Oil price increases are also caused by supply constraints imposed by the Organization of Petroleum Exporting Countries (OPEC) and its partner countries. OPEC reduced oil output in 2020 due to lower demand during the epidemic and gradually increased oil output in 2021 and 2022.

In late 2021, supply chain issues hampered global trade. OPEC said in December 2021 that it would keep slowly increasing oil production by 0.4 million barrels per day (mb/d) starting in January 2022.

4-Natural Gas (NG)

Historically, Asia relied on coal to generate electricity, but recent shortages have forced it to switch to natural gas. Because of this, higher temperatures in Asia and Europe have led to a higher demand for natural gas to make electricity.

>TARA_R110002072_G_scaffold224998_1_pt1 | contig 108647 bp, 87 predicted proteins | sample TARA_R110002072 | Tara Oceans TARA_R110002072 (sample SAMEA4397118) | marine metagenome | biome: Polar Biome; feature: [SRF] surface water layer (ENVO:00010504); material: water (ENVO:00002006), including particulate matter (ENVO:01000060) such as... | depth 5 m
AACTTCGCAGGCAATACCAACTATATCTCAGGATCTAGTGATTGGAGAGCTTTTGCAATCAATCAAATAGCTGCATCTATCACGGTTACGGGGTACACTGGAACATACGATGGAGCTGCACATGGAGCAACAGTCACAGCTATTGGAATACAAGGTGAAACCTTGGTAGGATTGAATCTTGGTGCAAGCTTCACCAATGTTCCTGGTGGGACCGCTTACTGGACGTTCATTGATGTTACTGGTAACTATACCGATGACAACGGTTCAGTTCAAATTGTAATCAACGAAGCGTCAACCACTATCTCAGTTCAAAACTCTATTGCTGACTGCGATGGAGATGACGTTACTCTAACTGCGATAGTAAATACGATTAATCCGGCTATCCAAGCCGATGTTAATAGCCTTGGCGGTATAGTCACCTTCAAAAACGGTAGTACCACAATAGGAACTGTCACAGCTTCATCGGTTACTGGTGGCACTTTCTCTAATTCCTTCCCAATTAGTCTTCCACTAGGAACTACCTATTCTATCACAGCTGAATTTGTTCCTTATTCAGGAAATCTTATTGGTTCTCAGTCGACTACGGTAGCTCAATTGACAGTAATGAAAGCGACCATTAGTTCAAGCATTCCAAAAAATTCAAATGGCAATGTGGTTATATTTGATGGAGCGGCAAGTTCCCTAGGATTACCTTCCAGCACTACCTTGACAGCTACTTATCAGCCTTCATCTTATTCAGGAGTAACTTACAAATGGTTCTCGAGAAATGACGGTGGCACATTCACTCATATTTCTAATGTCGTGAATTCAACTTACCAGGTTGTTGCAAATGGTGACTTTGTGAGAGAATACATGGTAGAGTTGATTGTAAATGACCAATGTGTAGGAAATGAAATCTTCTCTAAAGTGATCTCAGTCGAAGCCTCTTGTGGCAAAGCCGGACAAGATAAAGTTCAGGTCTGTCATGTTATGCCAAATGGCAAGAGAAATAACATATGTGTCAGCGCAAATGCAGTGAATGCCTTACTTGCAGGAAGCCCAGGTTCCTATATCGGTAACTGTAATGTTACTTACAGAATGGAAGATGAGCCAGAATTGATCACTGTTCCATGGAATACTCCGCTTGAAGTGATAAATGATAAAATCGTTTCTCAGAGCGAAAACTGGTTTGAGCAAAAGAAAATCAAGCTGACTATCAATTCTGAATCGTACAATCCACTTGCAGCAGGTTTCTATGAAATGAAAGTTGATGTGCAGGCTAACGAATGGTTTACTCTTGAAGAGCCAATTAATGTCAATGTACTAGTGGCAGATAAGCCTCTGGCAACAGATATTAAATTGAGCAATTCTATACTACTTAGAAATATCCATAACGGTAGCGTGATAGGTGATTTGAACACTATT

COVID-19 has impacted Europe’s natural gas output, and a colder-than-expected heating season in early 2021 has further limited supplies. As a result, natural gas prices will skyrocket in 2021 and 2022, forcing affected countries to switch from gas to oil to save money on power generation.

5-Make a Global Inventory

Countries are being forced to draw on their stored reserves as global oil output falls (not including strategic petroleum reserves). Because supplies are running low, the constant demand for oil is driving up prices.

OPEC Cuts Oil Demand Growth Forecast for 2022 by 480,000 Bpd:

OPEC reduced its 2022 oil demand growth forecast by about 500,000 barrels per day (bpd), citing weaker-than-expected global economic growth and the reintroduction of COVID lockdowns in China. According to the cartel’s closely watched Monthly Oil Market Report (MOMR), global oil demand growth this year will be 3.67 million barrels per day (bpd), down from 4.15 million bpd last month. This is because OPEC has reduced its forecast for economic growth.